Sunday, 24 January 2016

King Kong vs Godzilla

I was recently contacted by Ken of Radioactive Press asking if I'd like to get involved in playtesting a new version of Giant Monster Rampage he's working on. Called Kaiju Rampage (at present), this is something of a reworking of the original game if not from the ground up, certainly from the knees upwards. Ken has chosen to drop a lot of standard, core rules, rewrite them and integrate what used to be optional rules into the main game. He hopes that the end result will be a more streamlined game, and certainly I think that's no bad thing. The current system works pretty well, but has lots of odd rules scattered around and some areas where things don't hang together too consistently. Sometimes the interaction between certain abilities isn't obvious, for example. Another aim of the game is to decrease randomness and make the game a little more tactical.

I have read the rules through, and decided to give them a spin this afternoon, pitting two 200pt monsters against each other. Because they were to hand I used Lego minifigs - firstly Kong.

And secondly Godzilla - quite obviously a man in a suit.

I returned to my Lego cityscape, because it better suited the figures in terms of look and scale.

Because of the diminutive size of the figures I used a 16" square board, and converted all distances from inches to centimetres. As you can see above, though, the on-table military units (about which later) were my usual card and hair-roller jobbies.

Godzilla started the ball rolling, using his atomic breath to partially destroy a skyscraper. I'd just set defeating an opposing monster as a victory condition, so building destruction was really just incidental. However I had destroying buildings generate rubble objects, which could be thrown, so added to the ranged attack possibilities.

Kong bounded through the city. He was faster and more agile than Godzilla, but equipped entirely for close combat. To be honest monsters like that have always done well in GMR.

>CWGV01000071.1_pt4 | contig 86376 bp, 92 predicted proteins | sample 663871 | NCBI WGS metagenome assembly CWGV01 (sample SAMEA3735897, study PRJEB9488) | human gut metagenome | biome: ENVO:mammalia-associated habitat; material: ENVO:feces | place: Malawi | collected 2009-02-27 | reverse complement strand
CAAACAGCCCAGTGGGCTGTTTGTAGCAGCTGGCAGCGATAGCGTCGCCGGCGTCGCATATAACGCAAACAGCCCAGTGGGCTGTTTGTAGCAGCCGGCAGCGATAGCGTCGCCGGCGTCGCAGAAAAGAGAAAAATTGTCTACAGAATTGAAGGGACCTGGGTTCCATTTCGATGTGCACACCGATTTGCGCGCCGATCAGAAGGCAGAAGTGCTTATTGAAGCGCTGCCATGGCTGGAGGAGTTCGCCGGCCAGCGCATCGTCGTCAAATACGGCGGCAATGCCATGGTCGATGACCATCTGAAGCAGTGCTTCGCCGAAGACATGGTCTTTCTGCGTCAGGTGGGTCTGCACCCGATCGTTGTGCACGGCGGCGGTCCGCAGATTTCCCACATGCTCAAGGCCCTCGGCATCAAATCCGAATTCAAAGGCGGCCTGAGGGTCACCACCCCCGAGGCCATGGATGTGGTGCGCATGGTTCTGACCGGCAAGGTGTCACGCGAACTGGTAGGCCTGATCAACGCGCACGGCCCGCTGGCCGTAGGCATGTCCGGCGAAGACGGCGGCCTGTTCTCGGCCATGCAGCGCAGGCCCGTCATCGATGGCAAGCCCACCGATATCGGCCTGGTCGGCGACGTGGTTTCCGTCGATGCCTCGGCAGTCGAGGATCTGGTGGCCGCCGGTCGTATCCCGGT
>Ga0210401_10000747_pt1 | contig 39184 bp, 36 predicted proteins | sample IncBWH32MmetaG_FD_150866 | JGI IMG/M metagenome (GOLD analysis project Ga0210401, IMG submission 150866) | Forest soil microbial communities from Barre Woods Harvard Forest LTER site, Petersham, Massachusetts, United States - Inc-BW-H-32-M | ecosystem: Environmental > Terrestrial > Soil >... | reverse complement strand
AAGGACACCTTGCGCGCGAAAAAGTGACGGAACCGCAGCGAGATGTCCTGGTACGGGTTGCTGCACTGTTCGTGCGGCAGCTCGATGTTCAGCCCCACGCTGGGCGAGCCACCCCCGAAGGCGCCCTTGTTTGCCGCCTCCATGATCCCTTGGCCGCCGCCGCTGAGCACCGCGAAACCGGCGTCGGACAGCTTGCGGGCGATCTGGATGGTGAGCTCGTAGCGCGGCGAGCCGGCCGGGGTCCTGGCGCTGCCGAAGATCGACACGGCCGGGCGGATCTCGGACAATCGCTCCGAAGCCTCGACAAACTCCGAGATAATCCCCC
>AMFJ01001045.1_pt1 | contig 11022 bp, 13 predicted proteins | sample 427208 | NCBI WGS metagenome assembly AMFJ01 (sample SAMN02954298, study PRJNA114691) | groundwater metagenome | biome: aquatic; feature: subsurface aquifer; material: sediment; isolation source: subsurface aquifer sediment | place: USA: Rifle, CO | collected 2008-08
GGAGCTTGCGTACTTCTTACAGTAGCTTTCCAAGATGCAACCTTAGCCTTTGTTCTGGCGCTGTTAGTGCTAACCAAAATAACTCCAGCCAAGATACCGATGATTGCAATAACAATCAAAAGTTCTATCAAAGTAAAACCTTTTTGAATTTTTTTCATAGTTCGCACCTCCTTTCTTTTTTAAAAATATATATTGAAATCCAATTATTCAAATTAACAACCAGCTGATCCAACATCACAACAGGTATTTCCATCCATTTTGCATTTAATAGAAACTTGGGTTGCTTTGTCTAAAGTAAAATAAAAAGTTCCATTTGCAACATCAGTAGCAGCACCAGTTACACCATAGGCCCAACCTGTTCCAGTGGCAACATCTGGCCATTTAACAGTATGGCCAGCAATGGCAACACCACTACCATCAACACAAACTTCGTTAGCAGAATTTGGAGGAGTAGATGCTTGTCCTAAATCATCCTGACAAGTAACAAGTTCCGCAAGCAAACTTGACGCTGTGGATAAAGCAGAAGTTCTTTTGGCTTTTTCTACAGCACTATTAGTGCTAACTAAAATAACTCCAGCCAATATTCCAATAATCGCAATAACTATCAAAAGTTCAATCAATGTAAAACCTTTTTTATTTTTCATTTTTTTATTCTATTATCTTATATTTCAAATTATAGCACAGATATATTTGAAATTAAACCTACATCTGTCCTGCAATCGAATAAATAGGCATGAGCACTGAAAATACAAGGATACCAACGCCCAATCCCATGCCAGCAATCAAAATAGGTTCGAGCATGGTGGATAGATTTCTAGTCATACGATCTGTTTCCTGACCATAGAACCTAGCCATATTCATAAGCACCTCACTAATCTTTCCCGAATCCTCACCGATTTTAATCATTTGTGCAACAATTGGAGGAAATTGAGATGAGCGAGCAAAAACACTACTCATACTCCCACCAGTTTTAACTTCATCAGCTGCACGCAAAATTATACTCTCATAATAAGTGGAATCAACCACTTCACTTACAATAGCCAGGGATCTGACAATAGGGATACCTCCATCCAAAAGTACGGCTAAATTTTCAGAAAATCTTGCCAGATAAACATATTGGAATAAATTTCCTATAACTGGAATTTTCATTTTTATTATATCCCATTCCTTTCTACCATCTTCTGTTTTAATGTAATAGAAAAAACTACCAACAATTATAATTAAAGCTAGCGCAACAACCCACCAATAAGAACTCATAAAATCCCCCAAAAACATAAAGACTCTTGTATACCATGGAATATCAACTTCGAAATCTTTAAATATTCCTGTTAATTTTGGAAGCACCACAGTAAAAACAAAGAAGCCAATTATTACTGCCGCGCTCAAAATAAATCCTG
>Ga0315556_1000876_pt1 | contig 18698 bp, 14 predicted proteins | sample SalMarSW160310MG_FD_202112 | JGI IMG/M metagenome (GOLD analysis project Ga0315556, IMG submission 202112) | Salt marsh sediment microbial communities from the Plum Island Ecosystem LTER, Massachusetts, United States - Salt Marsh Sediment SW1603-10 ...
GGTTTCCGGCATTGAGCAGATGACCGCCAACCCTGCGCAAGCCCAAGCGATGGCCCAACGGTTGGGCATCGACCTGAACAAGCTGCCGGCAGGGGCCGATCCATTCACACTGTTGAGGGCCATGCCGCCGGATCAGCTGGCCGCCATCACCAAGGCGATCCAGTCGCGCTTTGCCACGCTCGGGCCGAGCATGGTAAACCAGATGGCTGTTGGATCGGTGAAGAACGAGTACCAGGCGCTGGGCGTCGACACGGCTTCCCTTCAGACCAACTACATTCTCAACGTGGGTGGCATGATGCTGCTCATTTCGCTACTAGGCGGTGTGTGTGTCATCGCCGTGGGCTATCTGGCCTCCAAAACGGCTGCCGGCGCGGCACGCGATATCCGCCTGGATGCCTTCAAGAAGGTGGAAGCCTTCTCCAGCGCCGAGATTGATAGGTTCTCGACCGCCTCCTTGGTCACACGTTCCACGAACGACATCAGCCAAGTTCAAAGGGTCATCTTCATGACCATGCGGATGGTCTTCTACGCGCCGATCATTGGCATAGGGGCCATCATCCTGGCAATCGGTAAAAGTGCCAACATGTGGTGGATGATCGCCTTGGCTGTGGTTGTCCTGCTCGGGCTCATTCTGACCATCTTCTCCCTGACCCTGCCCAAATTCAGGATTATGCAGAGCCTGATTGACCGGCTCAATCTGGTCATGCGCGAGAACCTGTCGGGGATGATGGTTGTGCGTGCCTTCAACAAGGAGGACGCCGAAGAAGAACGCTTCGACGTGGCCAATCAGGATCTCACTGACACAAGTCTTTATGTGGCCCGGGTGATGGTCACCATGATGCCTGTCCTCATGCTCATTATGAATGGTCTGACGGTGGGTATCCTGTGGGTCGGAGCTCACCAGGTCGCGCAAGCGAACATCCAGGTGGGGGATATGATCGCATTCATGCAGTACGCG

Kong destroyed some buildings.

You can see that the miltary had been moving around as well. Each turn a player can move one of the units a certain distance. When engaging in combat a monster gets a positive modifier for each military unit within a certain distance of the target. There is a negative modifier for each one within a certain distance of you. This nicely reflects the distracting effect such units have, without over-complicating things, and allows for a certain amount of strategy in positioning them to hinder your opponent without hindering you.

Kong threw a chunk of building at Godzilla, and hit him squarely, knocking him back over a military unit, which was destroyed.

Godzilla retaliated with energy blasts, but kept missing.

With a couple of hits scored on the big lizard, Kong moved in with his fists and his demoralising roar.

Over the next couple of turns he kept pounding Godzilla, who was constantly stunned and unable to effectively retaliate.

It was soon all over, with Kong triumphant.

I know Ken is planning some changes to what he's set up already, so I'd be interested in seeing where they go, but on the basis of this one game I didn't feel that the rules had quite the same sparkle as the originals. I think that the aim of streamlining the combat abilities is a good one, and there are some good ideas to be had here, but I wasn't as happy with this version as I thought I'd be. True, I think that the balance of the monsters was off, but that's something I can test by perhaps trying the same setup but using the original rules (and suitable designs based on them). I shall report more as the project progresses, however.


  1. Radioactive--reminds me of the story about Marilyn Monroe. A reporter asked her about her nude photo session, if she didn't have anything on? Marilyn is supposed to have said, "Well, I had the radio on." So it was radio active.

  2. Cool report. The lego just works so well for this kind of game.

  3. Love the lego terrain and giant monsters. Cheers, Karl


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